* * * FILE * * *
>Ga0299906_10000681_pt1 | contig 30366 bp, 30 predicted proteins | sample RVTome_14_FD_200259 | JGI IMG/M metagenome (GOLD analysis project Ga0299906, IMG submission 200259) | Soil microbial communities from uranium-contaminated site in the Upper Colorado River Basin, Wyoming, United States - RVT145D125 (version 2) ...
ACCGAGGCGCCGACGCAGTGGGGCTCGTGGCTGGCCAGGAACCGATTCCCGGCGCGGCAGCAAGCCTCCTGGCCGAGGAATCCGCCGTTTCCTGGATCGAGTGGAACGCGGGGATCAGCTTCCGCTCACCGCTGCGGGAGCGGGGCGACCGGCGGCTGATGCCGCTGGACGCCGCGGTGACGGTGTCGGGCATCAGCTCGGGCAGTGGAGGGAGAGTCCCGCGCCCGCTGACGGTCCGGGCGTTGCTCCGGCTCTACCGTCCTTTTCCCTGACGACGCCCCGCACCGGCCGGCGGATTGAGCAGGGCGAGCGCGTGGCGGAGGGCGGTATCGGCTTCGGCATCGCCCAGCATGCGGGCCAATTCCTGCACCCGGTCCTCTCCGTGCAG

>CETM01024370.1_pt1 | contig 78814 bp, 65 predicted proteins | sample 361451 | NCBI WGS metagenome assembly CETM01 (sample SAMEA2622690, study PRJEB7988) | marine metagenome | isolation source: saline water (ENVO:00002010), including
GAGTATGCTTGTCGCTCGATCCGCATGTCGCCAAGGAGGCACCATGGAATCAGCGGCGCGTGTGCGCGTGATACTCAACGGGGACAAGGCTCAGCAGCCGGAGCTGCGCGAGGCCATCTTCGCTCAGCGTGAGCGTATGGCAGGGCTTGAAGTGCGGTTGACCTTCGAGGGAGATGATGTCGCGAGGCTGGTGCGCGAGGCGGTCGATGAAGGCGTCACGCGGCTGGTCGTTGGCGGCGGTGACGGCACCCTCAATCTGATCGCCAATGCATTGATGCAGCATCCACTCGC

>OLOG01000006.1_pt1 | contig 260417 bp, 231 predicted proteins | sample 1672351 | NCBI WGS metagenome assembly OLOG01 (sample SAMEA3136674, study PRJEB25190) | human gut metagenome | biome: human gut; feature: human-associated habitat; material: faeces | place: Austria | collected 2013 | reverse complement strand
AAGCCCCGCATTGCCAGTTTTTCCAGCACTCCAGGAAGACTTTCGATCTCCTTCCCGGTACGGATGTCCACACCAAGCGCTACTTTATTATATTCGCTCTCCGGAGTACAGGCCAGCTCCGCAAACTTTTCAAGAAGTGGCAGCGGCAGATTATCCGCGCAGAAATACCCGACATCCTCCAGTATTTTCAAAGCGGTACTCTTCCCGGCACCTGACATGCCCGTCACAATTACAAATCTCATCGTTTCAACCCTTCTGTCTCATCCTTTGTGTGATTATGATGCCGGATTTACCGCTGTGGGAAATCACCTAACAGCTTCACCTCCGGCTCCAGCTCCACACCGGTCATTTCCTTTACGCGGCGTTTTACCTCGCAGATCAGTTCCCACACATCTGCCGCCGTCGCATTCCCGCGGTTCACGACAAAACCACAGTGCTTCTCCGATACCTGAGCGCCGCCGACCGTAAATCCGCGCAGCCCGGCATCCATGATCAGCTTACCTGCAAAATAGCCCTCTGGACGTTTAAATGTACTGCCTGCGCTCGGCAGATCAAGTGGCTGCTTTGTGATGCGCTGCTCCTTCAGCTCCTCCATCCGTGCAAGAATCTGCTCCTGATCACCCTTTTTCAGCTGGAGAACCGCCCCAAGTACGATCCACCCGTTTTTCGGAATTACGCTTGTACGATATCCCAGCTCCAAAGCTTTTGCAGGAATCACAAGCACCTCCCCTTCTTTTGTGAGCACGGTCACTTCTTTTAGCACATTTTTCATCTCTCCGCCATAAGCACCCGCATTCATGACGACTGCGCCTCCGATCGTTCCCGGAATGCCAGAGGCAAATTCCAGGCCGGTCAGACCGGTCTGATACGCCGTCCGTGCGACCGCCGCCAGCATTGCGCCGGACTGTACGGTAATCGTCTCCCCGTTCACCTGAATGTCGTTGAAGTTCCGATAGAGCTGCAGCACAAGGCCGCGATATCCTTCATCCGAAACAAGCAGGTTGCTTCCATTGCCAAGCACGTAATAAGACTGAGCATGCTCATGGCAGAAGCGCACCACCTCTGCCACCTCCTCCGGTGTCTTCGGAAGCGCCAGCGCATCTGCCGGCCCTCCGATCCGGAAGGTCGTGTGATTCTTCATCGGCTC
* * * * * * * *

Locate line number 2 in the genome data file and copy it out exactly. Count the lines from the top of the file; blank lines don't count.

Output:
ACCGAGGCGCCGACGCAGTGGGGCTCGTGGCTGGCCAGGAACCGATTCCCGGCGCGGCAGCAAGCCTCCTGGCCGAGGAATCCGCCGTTTCCTGGATCGAGTGGAACGCGGGGATCAGCTTCCGCTCACCGCTGCGGGAGCGGGGCGACCGGCGGCTGATGCCGCTGGACGCCGCGGTGACGGTGTCGGGCATCAGCTCGGGCAGTGGAGGGAGAGTCCCGCGCCCGCTGACGGTCCGGGCGTTGCTCCGGCTCTACCGTCCTTTTCCCTGACGACGCCCCGCACCGGCCGGCGGATTGAGCAGGGCGAGCGCGTGGCGGAGGGCGGTATCGGCTTCGGCATCGCCCAGCATGCGGGCCAATTCCTGCACCCGGTCCTCTCCGTGCAG